Thursday, November 6, 2014


Published on Oct 03, 2014, MYPAPER, OPINION.

Losing common sense in the information age


IS COMMON sense that common any more?

Common sense is a term that is bandied around in all walks of life. In business, it implies sound and prudent judgment and, indeed, this is the usual dictionary definition.

The term is ancient and the original definition is bound with the five senses: we see, touch, feel, hear and taste things and form an opinion on them accordingly.

In short, we experience something and learn from it. The commonality comes from other people experiencing the same thing and sharing their interpretation.

Sharing information is just communication - as humans, we do this in three ways. The most basic is body language and we all have an innate perception of what others' displays mean. It can be confused by culture - raising your middle finger means different things in different cultures. Body language also includes general conduct, such as timekeeping, dress and cleanliness.

Advanced forms of communication are speaking and listening, and writing and reading.

Verbal communication used to require physical proximity, but is now often remote via phone or screen.

Written communication is almost always remote, so we cannot see the writer and, therefore, cannot make a judgment on them with our five senses.

We do make judgments, of course, but they are based on pictures we put in our heads and tones that we apply to the language we are reading.

Writing started on paper (or parchment or stone, if you want to be pedantic), but is now most frequently accessed on screen.

It is dominated by the Internet and includes things like e-mail, messaging systems (such as SMS and Twitter) and, for business, databases of what the leaders think is relevant to their employees.

The written word allows us to learn about every idea had by anyone under the sun. I cannot remember who said it, but a good definition of our age is that there are no new ideas to be had, only the application of existing ones.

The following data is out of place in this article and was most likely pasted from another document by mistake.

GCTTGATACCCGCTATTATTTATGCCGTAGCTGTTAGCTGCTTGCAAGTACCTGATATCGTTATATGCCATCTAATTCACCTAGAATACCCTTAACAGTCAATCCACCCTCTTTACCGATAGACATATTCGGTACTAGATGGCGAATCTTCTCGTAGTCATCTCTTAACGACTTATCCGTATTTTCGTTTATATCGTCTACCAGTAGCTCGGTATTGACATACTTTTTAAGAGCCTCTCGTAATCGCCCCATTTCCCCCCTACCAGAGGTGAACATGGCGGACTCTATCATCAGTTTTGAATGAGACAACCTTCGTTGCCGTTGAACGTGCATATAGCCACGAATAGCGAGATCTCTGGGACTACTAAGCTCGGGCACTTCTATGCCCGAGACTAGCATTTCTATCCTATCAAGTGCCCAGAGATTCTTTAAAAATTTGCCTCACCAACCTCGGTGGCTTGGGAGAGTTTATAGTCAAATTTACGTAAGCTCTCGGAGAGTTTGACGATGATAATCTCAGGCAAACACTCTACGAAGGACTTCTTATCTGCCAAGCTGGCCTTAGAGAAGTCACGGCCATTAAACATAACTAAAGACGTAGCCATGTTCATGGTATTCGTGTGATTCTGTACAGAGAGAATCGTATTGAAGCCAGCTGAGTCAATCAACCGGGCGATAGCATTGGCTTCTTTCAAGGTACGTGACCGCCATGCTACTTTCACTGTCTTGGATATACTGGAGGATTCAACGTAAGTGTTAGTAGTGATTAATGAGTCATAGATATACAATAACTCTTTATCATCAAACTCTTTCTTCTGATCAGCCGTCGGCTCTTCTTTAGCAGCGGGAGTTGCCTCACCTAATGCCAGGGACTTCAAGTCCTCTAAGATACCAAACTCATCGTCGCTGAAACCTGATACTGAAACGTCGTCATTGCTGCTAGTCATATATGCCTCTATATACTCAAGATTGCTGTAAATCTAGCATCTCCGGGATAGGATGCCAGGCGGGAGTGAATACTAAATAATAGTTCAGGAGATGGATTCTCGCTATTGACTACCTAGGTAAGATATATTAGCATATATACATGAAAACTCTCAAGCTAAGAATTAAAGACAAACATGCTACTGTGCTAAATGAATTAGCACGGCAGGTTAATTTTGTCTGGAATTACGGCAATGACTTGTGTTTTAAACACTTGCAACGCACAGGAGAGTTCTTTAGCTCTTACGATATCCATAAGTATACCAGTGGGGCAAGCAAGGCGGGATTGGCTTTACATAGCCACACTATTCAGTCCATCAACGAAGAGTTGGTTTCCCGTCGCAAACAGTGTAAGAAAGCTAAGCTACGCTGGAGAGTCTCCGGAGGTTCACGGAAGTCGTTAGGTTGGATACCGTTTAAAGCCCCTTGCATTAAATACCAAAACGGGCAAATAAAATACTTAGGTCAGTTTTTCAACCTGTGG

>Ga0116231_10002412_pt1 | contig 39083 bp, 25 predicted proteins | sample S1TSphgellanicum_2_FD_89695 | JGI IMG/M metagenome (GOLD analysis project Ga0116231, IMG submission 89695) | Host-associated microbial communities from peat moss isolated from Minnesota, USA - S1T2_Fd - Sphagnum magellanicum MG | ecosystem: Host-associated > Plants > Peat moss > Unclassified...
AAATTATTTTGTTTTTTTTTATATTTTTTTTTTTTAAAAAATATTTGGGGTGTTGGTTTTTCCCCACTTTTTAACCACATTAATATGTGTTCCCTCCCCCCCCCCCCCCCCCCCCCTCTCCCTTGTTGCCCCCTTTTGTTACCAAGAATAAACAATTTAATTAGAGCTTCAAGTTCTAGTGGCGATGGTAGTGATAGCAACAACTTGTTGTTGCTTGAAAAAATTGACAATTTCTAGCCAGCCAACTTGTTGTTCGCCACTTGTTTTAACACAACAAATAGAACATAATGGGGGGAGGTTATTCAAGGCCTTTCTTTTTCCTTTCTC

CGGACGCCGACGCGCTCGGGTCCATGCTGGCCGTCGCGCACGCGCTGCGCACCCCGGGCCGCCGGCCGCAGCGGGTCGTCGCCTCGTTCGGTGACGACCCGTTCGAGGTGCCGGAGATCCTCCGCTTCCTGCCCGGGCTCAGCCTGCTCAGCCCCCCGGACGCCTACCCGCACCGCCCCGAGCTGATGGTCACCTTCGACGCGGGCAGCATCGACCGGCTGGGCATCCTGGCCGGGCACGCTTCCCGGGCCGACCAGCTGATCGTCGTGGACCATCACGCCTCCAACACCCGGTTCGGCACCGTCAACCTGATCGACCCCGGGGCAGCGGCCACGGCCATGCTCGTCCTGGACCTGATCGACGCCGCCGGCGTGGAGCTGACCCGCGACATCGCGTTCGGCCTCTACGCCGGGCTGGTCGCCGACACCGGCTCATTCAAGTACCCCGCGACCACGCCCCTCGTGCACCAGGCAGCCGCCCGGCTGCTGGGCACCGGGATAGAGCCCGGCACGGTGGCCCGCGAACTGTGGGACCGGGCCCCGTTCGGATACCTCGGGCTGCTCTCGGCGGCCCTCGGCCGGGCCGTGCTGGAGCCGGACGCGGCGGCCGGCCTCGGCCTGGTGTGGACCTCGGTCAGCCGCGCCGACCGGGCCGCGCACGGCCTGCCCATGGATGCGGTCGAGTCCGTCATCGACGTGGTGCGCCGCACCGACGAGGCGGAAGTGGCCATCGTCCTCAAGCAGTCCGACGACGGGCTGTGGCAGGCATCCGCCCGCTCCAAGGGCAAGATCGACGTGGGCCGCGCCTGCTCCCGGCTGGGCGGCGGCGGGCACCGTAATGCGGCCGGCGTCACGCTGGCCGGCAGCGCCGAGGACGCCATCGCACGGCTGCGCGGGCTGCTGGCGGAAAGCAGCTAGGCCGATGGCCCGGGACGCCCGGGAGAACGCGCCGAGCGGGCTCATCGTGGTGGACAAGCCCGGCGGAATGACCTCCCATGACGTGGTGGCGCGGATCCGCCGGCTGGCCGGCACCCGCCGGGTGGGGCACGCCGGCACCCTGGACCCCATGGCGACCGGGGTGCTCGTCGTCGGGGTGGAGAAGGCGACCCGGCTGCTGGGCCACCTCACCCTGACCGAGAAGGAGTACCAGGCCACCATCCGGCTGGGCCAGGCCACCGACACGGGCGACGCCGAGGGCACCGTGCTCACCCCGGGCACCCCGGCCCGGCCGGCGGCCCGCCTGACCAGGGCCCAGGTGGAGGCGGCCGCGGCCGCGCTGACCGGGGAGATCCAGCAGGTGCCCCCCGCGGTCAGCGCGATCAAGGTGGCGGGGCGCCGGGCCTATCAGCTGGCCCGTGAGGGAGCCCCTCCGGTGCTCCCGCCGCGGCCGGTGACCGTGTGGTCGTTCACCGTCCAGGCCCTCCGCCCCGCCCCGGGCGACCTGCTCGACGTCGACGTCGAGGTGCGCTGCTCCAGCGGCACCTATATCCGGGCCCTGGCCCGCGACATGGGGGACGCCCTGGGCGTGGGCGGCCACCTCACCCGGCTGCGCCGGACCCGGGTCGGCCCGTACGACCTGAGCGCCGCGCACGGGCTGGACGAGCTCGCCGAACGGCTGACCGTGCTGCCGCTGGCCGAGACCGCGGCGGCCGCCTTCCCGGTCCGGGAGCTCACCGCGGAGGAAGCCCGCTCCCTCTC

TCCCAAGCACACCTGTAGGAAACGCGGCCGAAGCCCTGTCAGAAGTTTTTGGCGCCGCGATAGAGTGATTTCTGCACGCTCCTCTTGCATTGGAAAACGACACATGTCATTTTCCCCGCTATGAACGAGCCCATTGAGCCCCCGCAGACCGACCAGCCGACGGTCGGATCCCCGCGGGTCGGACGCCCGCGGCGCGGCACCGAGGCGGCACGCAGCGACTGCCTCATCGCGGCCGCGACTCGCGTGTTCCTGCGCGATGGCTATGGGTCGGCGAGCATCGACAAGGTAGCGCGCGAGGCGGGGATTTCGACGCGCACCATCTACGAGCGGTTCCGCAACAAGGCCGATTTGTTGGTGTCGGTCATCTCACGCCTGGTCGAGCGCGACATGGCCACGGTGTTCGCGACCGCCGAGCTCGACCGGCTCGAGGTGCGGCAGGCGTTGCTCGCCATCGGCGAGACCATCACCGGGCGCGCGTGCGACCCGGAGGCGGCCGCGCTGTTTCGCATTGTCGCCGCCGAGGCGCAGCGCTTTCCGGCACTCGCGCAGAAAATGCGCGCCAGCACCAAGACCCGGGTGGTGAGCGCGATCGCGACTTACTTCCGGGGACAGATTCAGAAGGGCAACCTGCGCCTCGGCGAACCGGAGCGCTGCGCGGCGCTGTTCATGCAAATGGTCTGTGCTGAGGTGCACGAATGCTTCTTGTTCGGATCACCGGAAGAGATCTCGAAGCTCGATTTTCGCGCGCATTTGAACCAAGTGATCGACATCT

Fine. This all sounds good - we can access information on any subject, anywhere, and apply it to our own lives and to situations at work. But, hang on, does the information we receive lead to the application of common sense?

To have common sense means you have to have experienced the current situation or something similar to it, not just read about it, or been told about it.

If you don't have the personal experience, you are applying someone else's experience, which may not be relevant.

If you do not see the person who is telling you something, you cannot make a personal judgment on the quality of the information. You just take it "as gospel".

So what?

Modern systems of communication give us access to information that we would never have thought possible even 20 years ago. They stuff us with knowledge.

But do we learn from them and do they give us experience? Are we better at our jobs for it? Are we better people?

My rather pessimistic conclusion is "no". We are losing the art of talking to each other, debating with each other and forming personal conclusions.

SMS and e-mail mean we don't see each other as much as we should. We don't look into each other's eyes, we don't evaluate honesty - we take things for granted far too much.

Methodologies and templates are replacing original thought and expression. Granted, they mean that we should not forget to do something, but what use is that if we didn't understand the importance of it in the first place?

My first job as an "in charge" auditor was a simple manufacturing audit in North London. I forgot to request a stocktake at the year end. If you are not an auditor, this is a pretty basic error. Having to conduct one in arrears and reconcile back to the right date taught me everything I know about stock.

I had a business partner who banged on and on every year about the importance of the bank reconciliation in an audit. The staff used to hate it, but we encouraged it because if you want to steal money from a company, it has to show up in the bank reconciliation sooner or later. All the major Singapore frauds were caught that way.

The availability of information, no matter how good, is no substitute for finding out for yourself. Databases on an auditor's laptop are wonderful aids, but only when they are adapted to actual conditions, because they are designed to be generic, not specific.

Adaptation requires experience. Experience means personal experience. Personal experience means using the five senses and, for human communication, this is mainly seeing and hearing.

Modern communications cut us off from these natural tools. We are losing common sense.


The writer, a business communications consultant in Britain, was a Price Waterhouse Singapore partner for 18 years in the 1980s and 1990s.

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